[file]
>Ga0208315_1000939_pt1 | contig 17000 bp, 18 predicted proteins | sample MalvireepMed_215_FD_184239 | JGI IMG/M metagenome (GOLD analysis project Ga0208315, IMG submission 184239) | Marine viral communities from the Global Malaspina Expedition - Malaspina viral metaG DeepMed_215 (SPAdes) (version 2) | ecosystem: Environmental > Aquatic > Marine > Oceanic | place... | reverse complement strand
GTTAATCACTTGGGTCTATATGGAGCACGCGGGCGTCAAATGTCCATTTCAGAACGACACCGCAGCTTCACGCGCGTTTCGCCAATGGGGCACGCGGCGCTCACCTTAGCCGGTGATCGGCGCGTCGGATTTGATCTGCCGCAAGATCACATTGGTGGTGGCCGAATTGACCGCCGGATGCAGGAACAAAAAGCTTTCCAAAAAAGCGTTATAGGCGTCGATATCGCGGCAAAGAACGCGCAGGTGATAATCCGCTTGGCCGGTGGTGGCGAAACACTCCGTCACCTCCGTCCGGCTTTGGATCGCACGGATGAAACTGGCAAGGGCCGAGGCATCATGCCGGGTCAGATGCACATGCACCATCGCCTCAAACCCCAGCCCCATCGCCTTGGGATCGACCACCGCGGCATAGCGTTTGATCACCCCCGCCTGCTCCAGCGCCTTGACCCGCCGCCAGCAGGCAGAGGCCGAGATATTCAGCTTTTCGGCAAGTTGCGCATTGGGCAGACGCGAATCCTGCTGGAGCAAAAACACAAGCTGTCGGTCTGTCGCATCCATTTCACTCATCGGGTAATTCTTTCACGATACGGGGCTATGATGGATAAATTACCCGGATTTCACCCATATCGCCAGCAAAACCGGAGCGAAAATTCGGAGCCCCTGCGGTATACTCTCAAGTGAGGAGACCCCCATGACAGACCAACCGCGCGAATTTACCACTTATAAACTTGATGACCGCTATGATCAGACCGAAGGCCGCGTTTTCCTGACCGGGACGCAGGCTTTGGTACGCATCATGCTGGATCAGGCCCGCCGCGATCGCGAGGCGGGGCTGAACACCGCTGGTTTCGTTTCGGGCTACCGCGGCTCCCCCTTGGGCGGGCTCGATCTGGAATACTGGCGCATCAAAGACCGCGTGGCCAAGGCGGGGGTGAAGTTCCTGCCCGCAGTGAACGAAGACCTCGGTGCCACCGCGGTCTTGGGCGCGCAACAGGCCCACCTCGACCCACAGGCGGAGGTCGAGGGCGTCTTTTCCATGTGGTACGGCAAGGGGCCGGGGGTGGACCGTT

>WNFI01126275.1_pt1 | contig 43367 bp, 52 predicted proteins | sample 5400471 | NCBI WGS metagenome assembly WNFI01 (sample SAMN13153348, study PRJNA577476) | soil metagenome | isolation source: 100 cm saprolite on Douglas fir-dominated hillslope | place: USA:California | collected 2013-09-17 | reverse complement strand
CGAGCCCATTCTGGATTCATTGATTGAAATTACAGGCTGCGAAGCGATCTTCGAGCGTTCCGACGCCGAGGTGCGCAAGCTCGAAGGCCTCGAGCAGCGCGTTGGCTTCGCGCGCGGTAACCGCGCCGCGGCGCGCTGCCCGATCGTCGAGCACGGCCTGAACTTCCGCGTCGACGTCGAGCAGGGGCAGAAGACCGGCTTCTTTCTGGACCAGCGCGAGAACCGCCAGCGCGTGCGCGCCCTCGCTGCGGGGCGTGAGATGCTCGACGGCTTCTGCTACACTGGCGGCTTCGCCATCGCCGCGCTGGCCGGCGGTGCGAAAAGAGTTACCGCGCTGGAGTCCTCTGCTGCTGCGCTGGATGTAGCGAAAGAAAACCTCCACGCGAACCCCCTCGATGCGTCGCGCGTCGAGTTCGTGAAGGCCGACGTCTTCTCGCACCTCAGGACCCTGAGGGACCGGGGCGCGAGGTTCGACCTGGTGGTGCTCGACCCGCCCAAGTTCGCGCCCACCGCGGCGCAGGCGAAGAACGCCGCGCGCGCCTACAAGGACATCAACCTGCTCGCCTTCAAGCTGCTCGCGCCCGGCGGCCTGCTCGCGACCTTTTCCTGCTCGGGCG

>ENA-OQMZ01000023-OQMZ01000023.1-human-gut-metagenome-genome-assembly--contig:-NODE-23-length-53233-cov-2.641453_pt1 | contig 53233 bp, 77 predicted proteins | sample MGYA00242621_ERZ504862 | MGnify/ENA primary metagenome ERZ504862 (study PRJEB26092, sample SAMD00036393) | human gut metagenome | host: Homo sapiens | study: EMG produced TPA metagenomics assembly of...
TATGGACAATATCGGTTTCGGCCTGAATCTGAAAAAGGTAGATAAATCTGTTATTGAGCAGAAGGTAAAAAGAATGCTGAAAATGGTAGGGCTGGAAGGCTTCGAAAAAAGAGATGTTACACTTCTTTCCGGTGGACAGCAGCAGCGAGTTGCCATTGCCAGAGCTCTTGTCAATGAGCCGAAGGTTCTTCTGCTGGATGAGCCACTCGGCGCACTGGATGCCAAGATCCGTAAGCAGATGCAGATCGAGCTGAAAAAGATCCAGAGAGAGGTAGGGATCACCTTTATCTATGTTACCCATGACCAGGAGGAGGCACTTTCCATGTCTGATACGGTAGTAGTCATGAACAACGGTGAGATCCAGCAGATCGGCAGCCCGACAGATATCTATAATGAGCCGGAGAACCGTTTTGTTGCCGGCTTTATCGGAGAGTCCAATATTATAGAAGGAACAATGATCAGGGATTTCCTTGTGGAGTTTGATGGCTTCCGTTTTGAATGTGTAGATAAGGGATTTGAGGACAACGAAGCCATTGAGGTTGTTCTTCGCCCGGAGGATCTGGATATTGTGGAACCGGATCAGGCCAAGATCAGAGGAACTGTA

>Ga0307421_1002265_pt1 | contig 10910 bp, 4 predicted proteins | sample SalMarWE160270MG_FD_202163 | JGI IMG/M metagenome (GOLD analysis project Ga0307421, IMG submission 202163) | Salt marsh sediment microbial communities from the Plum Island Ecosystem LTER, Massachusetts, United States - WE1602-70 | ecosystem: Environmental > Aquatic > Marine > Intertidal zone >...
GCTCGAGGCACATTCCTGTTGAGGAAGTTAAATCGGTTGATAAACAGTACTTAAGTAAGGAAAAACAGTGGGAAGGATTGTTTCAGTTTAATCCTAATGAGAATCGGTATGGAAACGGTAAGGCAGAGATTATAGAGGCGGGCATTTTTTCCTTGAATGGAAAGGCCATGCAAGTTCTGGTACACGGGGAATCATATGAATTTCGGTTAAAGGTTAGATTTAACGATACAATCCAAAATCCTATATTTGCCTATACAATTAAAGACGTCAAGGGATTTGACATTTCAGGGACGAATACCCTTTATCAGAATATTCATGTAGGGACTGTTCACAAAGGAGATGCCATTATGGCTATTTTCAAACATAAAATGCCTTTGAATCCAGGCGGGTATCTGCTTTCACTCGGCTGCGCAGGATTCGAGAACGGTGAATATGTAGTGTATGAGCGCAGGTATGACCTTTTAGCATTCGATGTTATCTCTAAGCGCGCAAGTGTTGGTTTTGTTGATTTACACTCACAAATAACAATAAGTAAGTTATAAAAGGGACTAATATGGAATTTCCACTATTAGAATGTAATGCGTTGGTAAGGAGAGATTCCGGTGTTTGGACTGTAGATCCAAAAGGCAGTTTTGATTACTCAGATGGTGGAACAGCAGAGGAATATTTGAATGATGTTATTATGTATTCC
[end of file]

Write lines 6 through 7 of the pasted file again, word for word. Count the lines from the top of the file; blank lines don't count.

TATGGACAATATCGGTTTCGGCCTGAATCTGAAAAAGGTAGATAAATCTGTTATTGAGCAGAAGGTAAAAAGAATGCTGAAAATGGTAGGGCTGGAAGGCTTCGAAAAAAGAGATGTTACACTTCTTTCCGGTGGACAGCAGCAGCGAGTTGCCATTGCCAGAGCTCTTGTCAATGAGCCGAAGGTTCTTCTGCTGGATGAGCCACTCGGCGCACTGGATGCCAAGATCCGTAAGCAGATGCAGATCGAGCTGAAAAAGATCCAGAGAGAGGTAGGGATCACCTTTATCTATGTTACCCATGACCAGGAGGAGGCACTTTCCATGTCTGATACGGTAGTAGTCATGAACAACGGTGAGATCCAGCAGATCGGCAGCCCGACAGATATCTATAATGAGCCGGAGAACCGTTTTGTTGCCGGCTTTATCGGAGAGTCCAATATTATAGAAGGAACAATGATCAGGGATTTCCTTGTGGAGTTTGATGGCTTCCGTTTTGAATGTGTAGATAAGGGATTTGAGGACAACGAAGCCATTGAGGTTGTTCTTCGCCCGGAGGATCTGGATATTGTGGAACCGGATCAGGCCAAGATCAGAGGAACTGTA

>Ga0307421_1002265_pt1 | contig 10910 bp, 4 predicted proteins | sample SalMarWE160270MG_FD_202163 | JGI IMG/M metagenome (GOLD analysis project Ga0307421, IMG submission 202163) | Salt marsh sediment microbial communities from the Plum Island Ecosystem LTER, Massachusetts, United States - WE1602-70 | ecosystem: Environmental > Aquatic > Marine > Intertidal zone >...